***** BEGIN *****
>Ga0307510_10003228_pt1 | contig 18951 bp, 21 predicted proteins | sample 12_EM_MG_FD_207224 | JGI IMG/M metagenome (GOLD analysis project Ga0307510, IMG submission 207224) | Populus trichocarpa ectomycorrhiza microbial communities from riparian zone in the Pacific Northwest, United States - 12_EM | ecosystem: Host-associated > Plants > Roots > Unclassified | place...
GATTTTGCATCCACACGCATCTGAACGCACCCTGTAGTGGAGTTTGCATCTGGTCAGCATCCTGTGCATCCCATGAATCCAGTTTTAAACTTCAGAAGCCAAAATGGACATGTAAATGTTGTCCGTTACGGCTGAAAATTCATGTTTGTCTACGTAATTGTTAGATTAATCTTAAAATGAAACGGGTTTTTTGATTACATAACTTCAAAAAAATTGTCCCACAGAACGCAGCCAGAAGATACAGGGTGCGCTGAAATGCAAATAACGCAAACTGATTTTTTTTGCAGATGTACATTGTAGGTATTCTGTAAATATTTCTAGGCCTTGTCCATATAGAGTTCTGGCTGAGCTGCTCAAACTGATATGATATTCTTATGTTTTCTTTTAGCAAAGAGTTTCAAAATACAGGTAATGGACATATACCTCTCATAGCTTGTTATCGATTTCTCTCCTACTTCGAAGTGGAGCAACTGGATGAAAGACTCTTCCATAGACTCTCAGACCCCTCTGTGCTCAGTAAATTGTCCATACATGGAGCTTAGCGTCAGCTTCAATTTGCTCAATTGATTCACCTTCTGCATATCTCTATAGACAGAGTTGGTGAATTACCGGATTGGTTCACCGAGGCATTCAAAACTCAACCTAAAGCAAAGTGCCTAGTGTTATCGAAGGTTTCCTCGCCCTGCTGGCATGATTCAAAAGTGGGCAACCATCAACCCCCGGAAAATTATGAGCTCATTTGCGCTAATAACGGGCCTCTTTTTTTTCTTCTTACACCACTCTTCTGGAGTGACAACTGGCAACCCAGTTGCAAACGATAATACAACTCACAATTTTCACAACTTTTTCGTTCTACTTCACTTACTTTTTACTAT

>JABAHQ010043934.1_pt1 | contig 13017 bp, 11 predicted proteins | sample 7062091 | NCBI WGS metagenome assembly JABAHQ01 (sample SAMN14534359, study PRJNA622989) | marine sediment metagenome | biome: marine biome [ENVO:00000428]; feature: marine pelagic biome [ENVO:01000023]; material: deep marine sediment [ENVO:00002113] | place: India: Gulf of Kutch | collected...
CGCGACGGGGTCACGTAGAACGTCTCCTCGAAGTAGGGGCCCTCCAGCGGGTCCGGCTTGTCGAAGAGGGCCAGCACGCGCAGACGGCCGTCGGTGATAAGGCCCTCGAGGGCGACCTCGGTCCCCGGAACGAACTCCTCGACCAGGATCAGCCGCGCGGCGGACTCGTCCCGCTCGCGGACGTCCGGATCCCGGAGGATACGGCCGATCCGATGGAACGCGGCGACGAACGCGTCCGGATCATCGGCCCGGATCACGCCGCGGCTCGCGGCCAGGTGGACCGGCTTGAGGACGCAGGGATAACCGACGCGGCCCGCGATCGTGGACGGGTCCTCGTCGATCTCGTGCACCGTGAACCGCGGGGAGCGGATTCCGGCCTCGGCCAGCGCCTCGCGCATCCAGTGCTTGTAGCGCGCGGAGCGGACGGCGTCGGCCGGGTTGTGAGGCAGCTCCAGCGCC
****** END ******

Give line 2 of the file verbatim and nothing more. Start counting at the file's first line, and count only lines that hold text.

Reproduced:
GATTTTGCATCCACACGCATCTGAACGCACCCTGTAGTGGAGTTTGCATCTGGTCAGCATCCTGTGCATCCCATGAATCCAGTTTTAAACTTCAGAAGCCAAAATGGACATGTAAATGTTGTCCGTTACGGCTGAAAATTCATGTTTGTCTACGTAATTGTTAGATTAATCTTAAAATGAAACGGGTTTTTTGATTACATAACTTCAAAAAAATTGTCCCACAGAACGCAGCCAGAAGATACAGGGTGCGCTGAAATGCAAATAACGCAAACTGATTTTTTTTGCAGATGTACATTGTAGGTATTCTGTAAATATTTCTAGGCCTTGTCCATATAGAGTTCTGGCTGAGCTGCTCAAACTGATATGATATTCTTATGTTTTCTTTTAGCAAAGAGTTTCAAAATACAGGTAATGGACATATACCTCTCATAGCTTGTTATCGATTTCTCTCCTACTTCGAAGTGGAGCAACTGGATGAAAGACTCTTCCATAGACTCTCAGACCCCTCTGTGCTCAGTAAATTGTCCATACATGGAGCTTAGCGTCAGCTTCAATTTGCTCAATTGATTCACCTTCTGCATATCTCTATAGACAGAGTTGGTGAATTACCGGATTGGTTCACCGAGGCATTCAAAACTCAACCTAAAGCAAAGTGCCTAGTGTTATCGAAGGTTTCCTCGCCCTGCTGGCATGATTCAAAAGTGGGCAACCATCAACCCCCGGAAAATTATGAGCTCATTTGCGCTAATAACGGGCCTCTTTTTTTTCTTCTTACACCACTCTTCTGGAGTGACAACTGGCAACCCAGTTGCAAACGATAATACAACTCACAATTTTCACAACTTTTTCGTTCTACTTCACTTACTTTTTACTAT